Imagining a Future Generation Without Idiopathic Pulmonary Fibrosis
During an appointment at my clinic shortly after my idiopathic pulmonary fibrosis (IPF) diagnosis a few years ago, I had a conversation with my pulmonologist about clinical trials. That discussion led to my personal commitment to support research as much as possible. The conversation ended with a simple question: “How can I help?”
IPF patients currently have two anti-fibrotic drugs approved by the U.S. Food and Drug Administration (FDA) to slow the disease’s progression. Those drugs, Esbriet (pirfenidone) and Ofev (nintedanib), were developed independently and underwent clinical trials before being authorized for clinical use for IPF patients. Both drugs were able to complete clinical trials thanks to individuals, including patients, who were willing to participate in a research program for investigational new drugs.
I recall a research associate approaching me immediately before a procedure to ask if I would participate in a study that required a collection of a sample during the procedure. I was surprised when she told me that most people declined to participate.
Is it a fear of the unknown? Is it a failure to understand the safety features of a clinical trial? Is it a lack of information about available clinical trials or research opportunities? Perhaps it is all three. In my view, the answer to each of these questions is the same: education and awareness.
Trusted educational resources have become more widely available, from treatment facilities to the comfort of your favorite chair. For example, when entering the parking lot elevator at Inova Fairfax Hospital in Falls Church, Virginia, an informational poster about research opportunities greets visitors. A simple Google search for “clinical trial education programs” will guide you to formal education programs and patient education programs. The National Institutes of Health (NIH) provides a variety of trusted education and awareness resources about clinical trials.
Armed with a better understanding of research and clinical trial opportunities, how do you find these opportunities? My first step was the conversation with my pulmonologist. Who better to know which research or clinical trial opportunities might be right for me? There are multiple ongoing clinical trials and research opportunities at any given time. Pharmaceutical companies, researchers, and investigators are all competing for participants for their specific projects. It has been my experience when participating in clinical trials that progress is often slowed due to an inability to recruit sufficient qualified volunteers. Those qualified volunteers are not just IPF patients, there are also opportunities for healthy volunteers in many trials.
Finding a trial
I have used a few primary tools to learn about clinical trials and research opportunities. If you want help finding a clinical trial match, Pulmonary Fibrosis News can help. Simply complete a survey and Pulmonary Fibrosis News will reach out to you if there is a clinical trial you might be a good match for. The NIH maintains a searchable online database at clinicaltrials.gov. IPF patients are fortunate that the Pulmonary Fibrosis Foundation created a clinical trial finder that is searchable based on a questionnaire you complete, or you can simply review studies to learn more about each one.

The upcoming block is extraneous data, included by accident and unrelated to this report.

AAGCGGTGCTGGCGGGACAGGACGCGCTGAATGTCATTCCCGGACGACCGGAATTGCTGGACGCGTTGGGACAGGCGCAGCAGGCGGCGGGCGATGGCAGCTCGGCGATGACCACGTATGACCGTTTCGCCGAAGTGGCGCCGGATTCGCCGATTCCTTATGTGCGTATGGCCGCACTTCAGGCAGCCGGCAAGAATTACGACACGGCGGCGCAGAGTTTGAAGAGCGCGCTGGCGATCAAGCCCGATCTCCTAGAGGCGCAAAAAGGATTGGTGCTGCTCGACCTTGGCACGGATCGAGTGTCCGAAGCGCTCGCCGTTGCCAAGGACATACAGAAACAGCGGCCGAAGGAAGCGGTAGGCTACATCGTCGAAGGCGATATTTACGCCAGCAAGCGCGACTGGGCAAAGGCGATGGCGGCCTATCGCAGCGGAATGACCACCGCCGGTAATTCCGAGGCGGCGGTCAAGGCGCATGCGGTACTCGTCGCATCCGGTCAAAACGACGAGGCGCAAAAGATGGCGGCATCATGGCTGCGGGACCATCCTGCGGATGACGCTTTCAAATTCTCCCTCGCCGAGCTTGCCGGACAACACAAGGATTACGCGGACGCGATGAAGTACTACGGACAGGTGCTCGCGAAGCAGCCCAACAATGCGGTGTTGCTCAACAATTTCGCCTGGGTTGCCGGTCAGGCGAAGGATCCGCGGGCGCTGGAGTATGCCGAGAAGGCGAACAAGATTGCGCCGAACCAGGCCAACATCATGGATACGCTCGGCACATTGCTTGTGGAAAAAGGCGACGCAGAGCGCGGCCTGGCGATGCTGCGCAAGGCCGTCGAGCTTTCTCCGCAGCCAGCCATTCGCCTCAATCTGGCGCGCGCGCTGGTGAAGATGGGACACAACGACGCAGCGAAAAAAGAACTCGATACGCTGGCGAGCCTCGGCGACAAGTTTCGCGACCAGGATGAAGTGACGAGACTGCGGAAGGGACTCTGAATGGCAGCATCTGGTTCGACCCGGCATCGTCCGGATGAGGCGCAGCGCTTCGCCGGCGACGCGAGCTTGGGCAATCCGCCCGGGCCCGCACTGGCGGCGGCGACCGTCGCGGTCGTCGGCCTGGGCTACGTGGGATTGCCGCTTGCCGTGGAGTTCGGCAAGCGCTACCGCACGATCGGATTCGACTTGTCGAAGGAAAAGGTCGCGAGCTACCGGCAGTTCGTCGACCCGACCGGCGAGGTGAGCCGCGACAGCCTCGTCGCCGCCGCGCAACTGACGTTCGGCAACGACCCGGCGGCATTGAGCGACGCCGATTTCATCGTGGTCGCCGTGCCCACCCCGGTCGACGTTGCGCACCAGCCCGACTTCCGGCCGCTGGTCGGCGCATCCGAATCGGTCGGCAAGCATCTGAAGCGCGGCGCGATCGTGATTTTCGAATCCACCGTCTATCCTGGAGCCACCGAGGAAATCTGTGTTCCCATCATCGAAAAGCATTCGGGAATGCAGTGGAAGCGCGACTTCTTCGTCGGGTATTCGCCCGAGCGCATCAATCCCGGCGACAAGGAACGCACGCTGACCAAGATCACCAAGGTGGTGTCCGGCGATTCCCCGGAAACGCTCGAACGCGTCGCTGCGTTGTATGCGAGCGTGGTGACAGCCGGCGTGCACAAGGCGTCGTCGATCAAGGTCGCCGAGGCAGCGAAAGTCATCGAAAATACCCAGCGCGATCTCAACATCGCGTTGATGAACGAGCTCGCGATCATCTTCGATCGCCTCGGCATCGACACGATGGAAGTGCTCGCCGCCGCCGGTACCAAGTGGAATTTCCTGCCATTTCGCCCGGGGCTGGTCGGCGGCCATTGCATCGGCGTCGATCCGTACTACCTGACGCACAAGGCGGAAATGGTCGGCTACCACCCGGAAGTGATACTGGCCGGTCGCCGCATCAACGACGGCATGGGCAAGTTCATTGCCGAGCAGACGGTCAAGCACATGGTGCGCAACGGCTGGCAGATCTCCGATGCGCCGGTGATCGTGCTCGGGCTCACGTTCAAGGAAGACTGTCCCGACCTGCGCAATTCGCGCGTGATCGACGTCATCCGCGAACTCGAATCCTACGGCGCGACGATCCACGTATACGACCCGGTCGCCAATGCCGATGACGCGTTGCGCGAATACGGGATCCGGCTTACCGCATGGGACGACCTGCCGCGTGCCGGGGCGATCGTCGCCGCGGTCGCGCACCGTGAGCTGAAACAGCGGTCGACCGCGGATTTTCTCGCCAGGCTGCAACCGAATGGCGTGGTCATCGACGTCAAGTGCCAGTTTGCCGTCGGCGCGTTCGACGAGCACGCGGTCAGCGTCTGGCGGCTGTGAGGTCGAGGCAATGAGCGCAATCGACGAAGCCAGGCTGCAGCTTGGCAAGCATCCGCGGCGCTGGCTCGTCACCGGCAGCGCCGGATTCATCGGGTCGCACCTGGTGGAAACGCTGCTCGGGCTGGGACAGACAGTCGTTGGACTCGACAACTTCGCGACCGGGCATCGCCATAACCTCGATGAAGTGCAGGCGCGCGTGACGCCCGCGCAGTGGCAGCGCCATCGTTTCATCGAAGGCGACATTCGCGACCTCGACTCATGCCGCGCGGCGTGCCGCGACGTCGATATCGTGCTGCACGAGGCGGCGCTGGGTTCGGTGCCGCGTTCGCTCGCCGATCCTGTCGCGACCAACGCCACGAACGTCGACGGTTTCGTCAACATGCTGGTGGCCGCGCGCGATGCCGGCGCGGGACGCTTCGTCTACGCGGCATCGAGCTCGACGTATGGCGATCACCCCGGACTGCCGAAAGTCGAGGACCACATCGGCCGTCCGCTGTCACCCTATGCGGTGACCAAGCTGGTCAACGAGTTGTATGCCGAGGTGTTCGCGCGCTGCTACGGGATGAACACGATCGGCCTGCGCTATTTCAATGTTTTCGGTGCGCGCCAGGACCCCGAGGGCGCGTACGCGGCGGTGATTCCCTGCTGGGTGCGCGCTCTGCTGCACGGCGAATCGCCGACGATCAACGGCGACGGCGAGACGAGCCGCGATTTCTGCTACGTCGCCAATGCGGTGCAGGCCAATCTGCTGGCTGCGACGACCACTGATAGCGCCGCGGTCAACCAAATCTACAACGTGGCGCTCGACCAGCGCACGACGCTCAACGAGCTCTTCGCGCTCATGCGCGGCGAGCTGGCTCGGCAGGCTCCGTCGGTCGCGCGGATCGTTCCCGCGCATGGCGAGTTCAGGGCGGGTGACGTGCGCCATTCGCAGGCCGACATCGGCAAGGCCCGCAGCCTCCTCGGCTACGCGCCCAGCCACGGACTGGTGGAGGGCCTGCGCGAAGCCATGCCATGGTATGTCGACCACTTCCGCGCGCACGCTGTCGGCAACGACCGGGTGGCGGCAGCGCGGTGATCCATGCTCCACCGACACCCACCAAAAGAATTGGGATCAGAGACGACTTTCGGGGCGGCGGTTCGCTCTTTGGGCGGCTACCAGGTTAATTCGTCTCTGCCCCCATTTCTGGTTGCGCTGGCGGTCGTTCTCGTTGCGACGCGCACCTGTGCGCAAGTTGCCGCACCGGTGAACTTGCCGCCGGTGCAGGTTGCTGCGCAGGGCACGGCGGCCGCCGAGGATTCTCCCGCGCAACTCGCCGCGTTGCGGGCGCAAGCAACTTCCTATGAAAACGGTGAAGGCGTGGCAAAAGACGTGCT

Safety is built into each trial
The FDA requires an Institutional Review Board (IRB) to be established to provide oversight of any clinical trial with human research participants. An IRB has a specific composition of both scientist and nonscientist personnel who are responsible for fulfilling the role of watchdogs during the conduct of a clinical trial. Their responsibility includes everything from the protocols and reporting requirements to how the clinical trial will be ended. The most important role of the IRB is informed consent, which provides the patient participant with all of the necessary information about the clinical trial, including the risks.
Walking the talk
I made the decision shortly after diagnosis to support each research opportunity I found in which I met inclusion criteria. Over the course of more than four years before transplant, I was excluded from only one clinical trial. I participated in successful trial phases, trials that were terminated when the sponsoring pharmaceutical company couldn’t see a discernible difference between the placebo and the study drug, procedural trials, and medical equipment trials. I have also been followed in the PFF Registry for almost five years now.
I have observed that research findings and clinical trials make incremental progress in contributing to a better understanding of IPF. Even incremental progress lets me imagine a future generation without IPF. It is how we can make every breath count, not only for us today, but more importantly, for a future generation as well.
Note: Pulmonary Fibrosis News is strictly a news and information website about the disease. It does not provide medical advice, diagnosis, or treatment. This content is not intended to be a substitute for professional medical advice, diagnosis, or treatment. Always seek the advice of your physician or other qualified health provider with any questions you may have regarding a medical condition. Never disregard professional medical advice or delay in seeking it because of something you have read on this website. The opinions expressed in this column are not those of Pulmonary Fibrosis News or its parent company, BioNews, and are intended to spark discussion about issues pertaining to pulmonary fibrosis.